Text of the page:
Last updated: October 18, 2021
USA Mobile Drug Testing Compliance Consultants continually monitor trends in workplace substance abuse. Our team reviewed last week the recently reported 2011 National Survey on Drug Use and Health (NSDUH), a survey conducted annually by the Substance Abuse & Mental Health Services Administration (SAMHSA).
Overall, the use of illicit drugs among Americans aged 12 and older remained stable since the last survey in 2010. The NSDUH shows that 22.5 million Americans aged 12 or older were current (past month) illicit drug users — (8.7 percent of the population 12 and older in 2011 versus 8.9 percent in 2010). This continues the alarming number of Americans who self report illicit drug use. 8% of those employeed full time continue to use illicit drugs, 11.6% of those employed part time and 17.2% of those unemployeed. Of the 19.9 million current illicit drug users aged 18 or older in 2011, 13.1 million (65.7 percent) were employed either full or part time. To repeat – an alarming 8% of the adult full time working population are using illicit drugs – for every 100 employees in a company, perhaps about 8 of those have a substance abuse problem. For those employing part time workers the problem expands to about 11 out of every 100 part time workers. This can be quite costly for employers who do not take action towards a drug free environment.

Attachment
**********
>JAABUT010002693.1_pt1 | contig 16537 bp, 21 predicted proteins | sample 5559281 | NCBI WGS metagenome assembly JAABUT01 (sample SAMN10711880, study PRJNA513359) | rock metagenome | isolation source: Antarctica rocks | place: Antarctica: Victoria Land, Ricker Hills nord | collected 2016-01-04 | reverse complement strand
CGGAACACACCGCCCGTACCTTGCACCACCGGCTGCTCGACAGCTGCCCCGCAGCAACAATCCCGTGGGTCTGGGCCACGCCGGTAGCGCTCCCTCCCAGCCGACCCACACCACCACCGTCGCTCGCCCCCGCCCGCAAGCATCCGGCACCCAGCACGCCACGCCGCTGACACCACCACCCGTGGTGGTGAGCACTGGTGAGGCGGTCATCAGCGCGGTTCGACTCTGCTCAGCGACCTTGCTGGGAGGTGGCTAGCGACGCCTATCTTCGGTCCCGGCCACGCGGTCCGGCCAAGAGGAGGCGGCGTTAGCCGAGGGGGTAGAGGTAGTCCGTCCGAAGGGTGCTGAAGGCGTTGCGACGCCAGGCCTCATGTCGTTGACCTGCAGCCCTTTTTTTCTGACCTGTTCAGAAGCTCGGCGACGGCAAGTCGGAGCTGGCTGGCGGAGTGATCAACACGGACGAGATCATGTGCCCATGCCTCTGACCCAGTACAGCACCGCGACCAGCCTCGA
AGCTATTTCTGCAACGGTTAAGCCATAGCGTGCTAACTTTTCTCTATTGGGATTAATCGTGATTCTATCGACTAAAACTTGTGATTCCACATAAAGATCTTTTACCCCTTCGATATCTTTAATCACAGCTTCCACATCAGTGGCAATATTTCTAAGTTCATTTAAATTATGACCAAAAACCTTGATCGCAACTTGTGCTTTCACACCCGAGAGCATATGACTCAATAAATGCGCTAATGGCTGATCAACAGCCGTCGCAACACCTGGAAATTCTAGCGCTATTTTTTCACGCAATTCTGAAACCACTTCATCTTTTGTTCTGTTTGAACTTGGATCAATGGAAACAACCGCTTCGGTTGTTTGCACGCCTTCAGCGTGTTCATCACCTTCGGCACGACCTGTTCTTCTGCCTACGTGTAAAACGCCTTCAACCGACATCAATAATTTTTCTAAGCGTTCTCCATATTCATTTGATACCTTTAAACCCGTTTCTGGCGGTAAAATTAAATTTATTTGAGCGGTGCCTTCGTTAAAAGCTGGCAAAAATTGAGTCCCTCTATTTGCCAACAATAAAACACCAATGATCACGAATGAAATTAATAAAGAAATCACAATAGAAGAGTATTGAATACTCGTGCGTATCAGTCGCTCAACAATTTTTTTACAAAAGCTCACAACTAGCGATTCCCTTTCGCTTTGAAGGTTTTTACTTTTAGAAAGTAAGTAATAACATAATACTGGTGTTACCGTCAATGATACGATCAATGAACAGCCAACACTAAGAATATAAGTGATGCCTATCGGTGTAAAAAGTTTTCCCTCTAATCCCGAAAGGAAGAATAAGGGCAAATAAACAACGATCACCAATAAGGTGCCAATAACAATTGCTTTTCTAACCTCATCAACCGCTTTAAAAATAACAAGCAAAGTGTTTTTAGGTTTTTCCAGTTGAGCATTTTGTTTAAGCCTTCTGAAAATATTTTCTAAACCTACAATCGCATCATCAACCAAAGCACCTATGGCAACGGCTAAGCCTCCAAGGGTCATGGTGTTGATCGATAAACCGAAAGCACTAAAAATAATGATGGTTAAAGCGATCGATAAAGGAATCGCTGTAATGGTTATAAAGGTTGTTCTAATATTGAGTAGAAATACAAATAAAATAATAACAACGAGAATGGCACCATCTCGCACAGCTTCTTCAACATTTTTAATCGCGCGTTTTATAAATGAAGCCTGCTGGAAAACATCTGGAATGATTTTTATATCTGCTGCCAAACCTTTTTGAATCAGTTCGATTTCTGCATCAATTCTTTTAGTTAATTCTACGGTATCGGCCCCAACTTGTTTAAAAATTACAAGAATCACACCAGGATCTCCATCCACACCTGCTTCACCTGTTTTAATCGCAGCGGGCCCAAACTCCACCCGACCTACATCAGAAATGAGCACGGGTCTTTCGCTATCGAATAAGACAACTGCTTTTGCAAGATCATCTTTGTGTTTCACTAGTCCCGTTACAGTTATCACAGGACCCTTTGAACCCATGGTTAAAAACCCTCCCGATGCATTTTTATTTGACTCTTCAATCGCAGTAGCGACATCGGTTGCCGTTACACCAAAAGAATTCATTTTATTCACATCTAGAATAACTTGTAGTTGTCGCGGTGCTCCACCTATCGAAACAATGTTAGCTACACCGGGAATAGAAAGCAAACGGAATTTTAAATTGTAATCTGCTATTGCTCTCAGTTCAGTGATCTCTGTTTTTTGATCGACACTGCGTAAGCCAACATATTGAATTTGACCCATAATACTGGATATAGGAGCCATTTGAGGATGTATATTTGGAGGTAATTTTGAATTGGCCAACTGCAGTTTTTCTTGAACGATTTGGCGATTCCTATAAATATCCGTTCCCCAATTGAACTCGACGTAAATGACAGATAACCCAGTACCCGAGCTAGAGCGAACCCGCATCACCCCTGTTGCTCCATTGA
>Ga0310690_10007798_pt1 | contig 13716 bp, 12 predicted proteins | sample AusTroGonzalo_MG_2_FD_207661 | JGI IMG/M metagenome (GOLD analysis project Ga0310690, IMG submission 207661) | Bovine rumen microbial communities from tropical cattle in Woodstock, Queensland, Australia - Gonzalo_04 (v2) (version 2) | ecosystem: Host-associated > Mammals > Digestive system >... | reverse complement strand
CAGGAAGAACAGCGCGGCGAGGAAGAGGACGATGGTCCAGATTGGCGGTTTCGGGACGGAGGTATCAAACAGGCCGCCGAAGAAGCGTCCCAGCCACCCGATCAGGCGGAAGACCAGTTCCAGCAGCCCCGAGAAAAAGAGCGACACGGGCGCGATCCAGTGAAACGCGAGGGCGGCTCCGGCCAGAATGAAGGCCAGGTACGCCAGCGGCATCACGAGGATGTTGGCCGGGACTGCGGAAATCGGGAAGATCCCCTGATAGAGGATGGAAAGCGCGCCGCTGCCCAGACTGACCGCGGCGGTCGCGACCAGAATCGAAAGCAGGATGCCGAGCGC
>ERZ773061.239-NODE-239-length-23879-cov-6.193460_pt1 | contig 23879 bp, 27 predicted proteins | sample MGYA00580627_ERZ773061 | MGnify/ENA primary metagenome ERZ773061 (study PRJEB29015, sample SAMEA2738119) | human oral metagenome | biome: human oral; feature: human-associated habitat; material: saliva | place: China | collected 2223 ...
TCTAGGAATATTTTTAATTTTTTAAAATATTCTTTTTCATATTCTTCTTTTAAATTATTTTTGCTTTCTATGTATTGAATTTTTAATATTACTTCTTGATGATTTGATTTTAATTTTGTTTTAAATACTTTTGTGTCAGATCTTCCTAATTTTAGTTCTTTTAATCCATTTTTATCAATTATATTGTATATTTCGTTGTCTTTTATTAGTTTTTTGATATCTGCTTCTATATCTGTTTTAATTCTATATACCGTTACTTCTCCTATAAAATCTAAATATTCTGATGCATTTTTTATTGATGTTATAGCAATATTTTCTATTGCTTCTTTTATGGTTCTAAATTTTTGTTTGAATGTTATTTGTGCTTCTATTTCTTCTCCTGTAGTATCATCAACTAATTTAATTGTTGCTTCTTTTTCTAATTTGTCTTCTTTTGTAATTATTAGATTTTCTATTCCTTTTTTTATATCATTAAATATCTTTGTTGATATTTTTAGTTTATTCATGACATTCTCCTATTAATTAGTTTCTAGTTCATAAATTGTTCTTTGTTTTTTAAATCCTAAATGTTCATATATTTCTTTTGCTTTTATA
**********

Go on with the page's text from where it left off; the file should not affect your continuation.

Marijuana was the most commonly used illicit drug. In 2011, there were 18.1 million past month users. Between 2007 and 2011, the rate of use increased from 5.8 to 7.0 percent, and the number of users increased from 14.5 million to 18.1 million.
Employers must take action on these statistics. The absence of a substance abuse prevention program will continue to increase costs for companies. A comprehensive drug free workplace program can help to lower insurance costs and increase productivity. This is an issue of safety and health, a responsibility no employer can take lightly.
Compliance consultants at USA Mobile Drug Testing are available to assist employers with a needs assessment to determine the appropriate plan for substance abuse prevention.
One bit of good news on this report, the underage tobacco rate of past month use among 12 to 17 year olds continued to decline from 15.2 percent in 2002, to 10.7 percent in 2010 and 10.0 percent in 2011.
Click Here for the complete 2011 National Survey on Drug Use and Health.